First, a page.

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an unfavorable or censorious comment:
to make animadversions on someone’s conduct.
the act of criticizing.
Historical Examples

But Mr. Motley comes in for his share of animadversion in Mr. Davis’s letter.
Memoir of John Lothrop Motley, Complete Oliver Wendell Holmes, Sr.

I did not wish to carry with me the animadversion of anybody.
The Seven Cardinal Sins: Envy and Indolence Eugne Sue

Here churning is a mistake; we are sorry to begin with an animadversion, but the word should be churring.
Society for Pure English, Tract 5 Society for Pure English

However absurd these may be, they are not for our purpose proper subjects of animadversion.
Tales And Novels, Volume 4 (of 10) Maria Edgeworth

The various objects of animadversion are painted in the strongest colours, and placed in the most conspicuous points of view.
The Lives Of The Twelve Caesars, Complete C. Suetonius Tranquillus

He selects six of these opinions as specially deserving of animadversion.
The Irish Ecclesiastical Record, Volume 1, October, 1864 Society of Clergymen

I have carefully abstained from casting a single reflection or animadversion of my own.
Narrative of the Life of Moses Grandy, Late a Slave in the United States of America Moses Grandy

Yet for a time his speculations attracted little attention and no animadversion.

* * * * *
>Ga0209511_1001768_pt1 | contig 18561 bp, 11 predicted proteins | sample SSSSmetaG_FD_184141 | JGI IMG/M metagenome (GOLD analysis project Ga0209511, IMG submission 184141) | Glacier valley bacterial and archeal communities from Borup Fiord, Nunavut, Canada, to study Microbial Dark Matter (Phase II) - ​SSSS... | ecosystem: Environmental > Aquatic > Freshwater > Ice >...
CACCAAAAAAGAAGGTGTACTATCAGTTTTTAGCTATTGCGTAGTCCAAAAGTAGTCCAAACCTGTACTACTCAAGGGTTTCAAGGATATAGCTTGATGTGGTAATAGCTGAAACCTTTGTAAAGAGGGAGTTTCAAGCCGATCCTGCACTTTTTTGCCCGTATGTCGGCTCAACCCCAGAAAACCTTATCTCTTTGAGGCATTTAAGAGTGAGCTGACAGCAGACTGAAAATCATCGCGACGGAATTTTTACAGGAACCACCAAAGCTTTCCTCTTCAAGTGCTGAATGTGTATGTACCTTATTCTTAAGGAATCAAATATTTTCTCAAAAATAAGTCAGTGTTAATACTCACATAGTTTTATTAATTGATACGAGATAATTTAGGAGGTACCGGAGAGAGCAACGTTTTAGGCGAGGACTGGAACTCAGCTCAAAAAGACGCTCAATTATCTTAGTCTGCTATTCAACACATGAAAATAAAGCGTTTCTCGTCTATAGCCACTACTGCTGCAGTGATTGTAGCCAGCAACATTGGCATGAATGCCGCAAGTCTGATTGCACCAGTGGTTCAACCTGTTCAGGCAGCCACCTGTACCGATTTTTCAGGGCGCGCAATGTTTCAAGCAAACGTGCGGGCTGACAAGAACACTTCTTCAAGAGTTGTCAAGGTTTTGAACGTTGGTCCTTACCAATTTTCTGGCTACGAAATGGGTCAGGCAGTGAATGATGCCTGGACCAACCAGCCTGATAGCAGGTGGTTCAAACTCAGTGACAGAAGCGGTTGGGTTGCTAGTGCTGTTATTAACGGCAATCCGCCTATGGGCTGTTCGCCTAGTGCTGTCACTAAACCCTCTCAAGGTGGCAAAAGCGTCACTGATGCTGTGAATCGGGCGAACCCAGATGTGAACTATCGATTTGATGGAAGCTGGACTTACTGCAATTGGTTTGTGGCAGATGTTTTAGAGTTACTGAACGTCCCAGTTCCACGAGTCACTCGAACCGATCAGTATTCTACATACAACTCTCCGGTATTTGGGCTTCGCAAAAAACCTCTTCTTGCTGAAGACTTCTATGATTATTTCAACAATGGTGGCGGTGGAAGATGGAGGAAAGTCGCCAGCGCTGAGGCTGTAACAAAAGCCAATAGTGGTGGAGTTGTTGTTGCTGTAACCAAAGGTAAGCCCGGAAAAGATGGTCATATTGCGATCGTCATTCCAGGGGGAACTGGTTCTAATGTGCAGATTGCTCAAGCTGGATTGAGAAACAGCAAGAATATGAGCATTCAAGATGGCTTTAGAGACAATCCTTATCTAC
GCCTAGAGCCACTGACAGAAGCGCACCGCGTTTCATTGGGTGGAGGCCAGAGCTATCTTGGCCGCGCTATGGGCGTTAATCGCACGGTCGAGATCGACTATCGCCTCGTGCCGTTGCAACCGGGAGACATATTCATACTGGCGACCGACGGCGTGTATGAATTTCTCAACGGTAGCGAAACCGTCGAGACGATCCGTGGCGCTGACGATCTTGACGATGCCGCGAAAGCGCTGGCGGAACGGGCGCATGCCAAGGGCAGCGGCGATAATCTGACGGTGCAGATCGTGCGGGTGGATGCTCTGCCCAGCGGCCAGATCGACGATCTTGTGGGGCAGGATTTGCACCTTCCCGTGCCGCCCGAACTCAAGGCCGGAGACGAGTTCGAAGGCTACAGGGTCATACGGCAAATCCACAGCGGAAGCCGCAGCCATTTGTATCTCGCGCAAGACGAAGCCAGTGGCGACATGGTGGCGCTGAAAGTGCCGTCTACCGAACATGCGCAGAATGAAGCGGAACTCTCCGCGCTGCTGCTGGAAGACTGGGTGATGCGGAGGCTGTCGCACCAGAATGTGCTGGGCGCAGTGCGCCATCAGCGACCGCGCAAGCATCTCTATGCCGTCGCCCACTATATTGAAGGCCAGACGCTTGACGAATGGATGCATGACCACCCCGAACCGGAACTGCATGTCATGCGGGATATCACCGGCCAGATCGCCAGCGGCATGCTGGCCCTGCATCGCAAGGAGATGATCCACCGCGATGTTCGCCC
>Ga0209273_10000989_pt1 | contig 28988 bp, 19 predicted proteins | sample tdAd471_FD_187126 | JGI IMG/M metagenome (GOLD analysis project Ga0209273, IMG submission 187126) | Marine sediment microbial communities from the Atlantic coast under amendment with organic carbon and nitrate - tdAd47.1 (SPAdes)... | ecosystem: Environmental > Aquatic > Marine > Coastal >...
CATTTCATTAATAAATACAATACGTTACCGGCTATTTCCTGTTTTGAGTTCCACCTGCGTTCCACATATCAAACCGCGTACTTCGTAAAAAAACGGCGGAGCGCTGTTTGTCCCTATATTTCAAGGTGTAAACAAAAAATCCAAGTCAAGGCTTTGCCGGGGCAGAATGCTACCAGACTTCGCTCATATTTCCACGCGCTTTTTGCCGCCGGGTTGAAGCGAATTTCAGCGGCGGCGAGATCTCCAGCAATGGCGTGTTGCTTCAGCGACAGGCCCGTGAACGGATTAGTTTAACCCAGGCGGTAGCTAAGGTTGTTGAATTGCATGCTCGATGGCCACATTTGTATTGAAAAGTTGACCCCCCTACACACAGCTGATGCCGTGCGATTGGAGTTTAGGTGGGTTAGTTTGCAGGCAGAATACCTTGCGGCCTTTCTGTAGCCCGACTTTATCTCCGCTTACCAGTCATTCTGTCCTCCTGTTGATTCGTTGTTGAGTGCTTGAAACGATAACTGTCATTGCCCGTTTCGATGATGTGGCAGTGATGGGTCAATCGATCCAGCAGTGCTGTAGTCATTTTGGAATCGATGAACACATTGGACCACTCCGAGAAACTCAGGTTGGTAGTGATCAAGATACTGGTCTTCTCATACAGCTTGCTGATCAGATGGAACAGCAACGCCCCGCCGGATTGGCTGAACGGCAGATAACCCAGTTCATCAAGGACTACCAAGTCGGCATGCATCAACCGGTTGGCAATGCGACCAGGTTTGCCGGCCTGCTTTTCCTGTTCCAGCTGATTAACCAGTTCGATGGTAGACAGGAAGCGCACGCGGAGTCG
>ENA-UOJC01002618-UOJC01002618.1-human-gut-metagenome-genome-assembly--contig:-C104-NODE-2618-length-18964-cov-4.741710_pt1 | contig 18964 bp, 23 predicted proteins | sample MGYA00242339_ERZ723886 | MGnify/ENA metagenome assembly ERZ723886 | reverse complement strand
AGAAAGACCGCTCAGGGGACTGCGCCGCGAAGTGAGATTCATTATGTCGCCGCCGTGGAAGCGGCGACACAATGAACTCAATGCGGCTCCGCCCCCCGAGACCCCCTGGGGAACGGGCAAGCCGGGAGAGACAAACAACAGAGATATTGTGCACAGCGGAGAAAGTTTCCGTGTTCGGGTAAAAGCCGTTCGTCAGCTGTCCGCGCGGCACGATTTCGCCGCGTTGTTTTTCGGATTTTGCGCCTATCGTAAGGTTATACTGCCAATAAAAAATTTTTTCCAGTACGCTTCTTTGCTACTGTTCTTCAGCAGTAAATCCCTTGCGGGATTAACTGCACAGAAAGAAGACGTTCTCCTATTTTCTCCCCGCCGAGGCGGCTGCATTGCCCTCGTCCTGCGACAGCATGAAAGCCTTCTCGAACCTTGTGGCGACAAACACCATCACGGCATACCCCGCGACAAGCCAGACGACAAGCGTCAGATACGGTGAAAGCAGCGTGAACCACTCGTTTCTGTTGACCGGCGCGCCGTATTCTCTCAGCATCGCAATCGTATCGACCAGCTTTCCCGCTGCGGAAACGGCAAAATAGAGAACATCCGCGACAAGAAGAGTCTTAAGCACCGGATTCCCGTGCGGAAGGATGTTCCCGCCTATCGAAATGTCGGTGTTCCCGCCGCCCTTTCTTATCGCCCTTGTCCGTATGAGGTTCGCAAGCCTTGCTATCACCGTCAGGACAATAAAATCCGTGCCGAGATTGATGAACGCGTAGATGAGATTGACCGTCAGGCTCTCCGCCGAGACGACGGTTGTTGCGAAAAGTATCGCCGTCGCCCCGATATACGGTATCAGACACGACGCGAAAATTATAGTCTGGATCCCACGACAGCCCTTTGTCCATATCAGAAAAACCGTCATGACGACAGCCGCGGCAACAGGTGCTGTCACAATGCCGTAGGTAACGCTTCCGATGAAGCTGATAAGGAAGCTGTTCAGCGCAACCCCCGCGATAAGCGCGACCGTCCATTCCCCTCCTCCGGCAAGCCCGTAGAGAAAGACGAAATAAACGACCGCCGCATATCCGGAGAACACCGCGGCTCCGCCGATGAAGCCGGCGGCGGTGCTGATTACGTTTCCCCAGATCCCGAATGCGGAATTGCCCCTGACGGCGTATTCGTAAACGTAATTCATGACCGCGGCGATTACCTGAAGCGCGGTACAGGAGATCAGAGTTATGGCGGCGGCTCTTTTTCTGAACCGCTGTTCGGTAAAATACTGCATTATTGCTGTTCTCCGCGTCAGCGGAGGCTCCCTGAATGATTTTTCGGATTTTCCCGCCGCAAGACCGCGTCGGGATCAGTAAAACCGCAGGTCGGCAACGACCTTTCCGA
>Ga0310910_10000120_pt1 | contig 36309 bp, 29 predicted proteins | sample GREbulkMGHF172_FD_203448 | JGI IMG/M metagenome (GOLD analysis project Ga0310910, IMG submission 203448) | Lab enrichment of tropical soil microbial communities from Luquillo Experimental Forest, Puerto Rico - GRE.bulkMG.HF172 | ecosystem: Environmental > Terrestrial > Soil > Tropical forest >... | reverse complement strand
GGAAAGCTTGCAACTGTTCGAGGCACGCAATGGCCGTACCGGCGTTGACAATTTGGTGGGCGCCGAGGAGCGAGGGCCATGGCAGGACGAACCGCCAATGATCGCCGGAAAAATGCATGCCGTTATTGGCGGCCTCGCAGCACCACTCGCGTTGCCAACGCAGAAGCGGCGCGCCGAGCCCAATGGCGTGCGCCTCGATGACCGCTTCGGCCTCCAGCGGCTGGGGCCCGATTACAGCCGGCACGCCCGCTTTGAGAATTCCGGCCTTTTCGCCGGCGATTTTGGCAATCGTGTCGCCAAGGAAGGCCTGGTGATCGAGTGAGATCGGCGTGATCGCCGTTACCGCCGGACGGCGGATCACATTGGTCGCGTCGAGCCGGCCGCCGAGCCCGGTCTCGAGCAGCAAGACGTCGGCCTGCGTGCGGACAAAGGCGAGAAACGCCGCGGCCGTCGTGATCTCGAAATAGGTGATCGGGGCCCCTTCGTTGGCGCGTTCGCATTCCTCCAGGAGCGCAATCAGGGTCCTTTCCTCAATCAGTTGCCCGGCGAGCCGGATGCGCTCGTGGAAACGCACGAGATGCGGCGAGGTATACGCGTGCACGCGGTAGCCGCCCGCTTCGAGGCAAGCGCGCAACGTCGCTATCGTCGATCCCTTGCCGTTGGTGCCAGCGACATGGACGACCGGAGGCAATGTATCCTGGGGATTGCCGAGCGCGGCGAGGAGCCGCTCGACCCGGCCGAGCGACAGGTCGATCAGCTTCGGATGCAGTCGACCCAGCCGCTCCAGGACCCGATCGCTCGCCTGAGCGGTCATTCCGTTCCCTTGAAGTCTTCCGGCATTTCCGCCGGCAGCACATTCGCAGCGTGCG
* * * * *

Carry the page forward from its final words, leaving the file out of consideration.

A History of The Inquisition of The Middle Ages; volume III Henry Charles Lea

To experience, also, we may ascribe Stephens’s animadversion regarding friendship.
Famous Authors (Men) E. F. (Edward Francis) Harkins

animadversion is censure of a high, authoritative, and somewhat formal kind.
English Synonyms and Antonyms James Champlin Fernald

criticism or censure
a carefully considered observation

attention, perception; conscious mental observation
Word Origin

Latin animadvertere ‘to turn the mind to’

1590s, “criticism, blame,” also sometimes in early use simply “notice, attention” (now obsolete), from Latin animadversionem (nominative animadversio) “investigation, inquiry; perception, observation,” noun of action from past participle stem of animadverte “to take cognizance of,” literally “to turn the mind to,” from animum, accusative of animus “mind” (see animus), + advertere “to turn to” (see advertise). The sense of “to take notice of as a fault” was in Latin; in fact animadverto at times was a euphemism for “to punish with death.”


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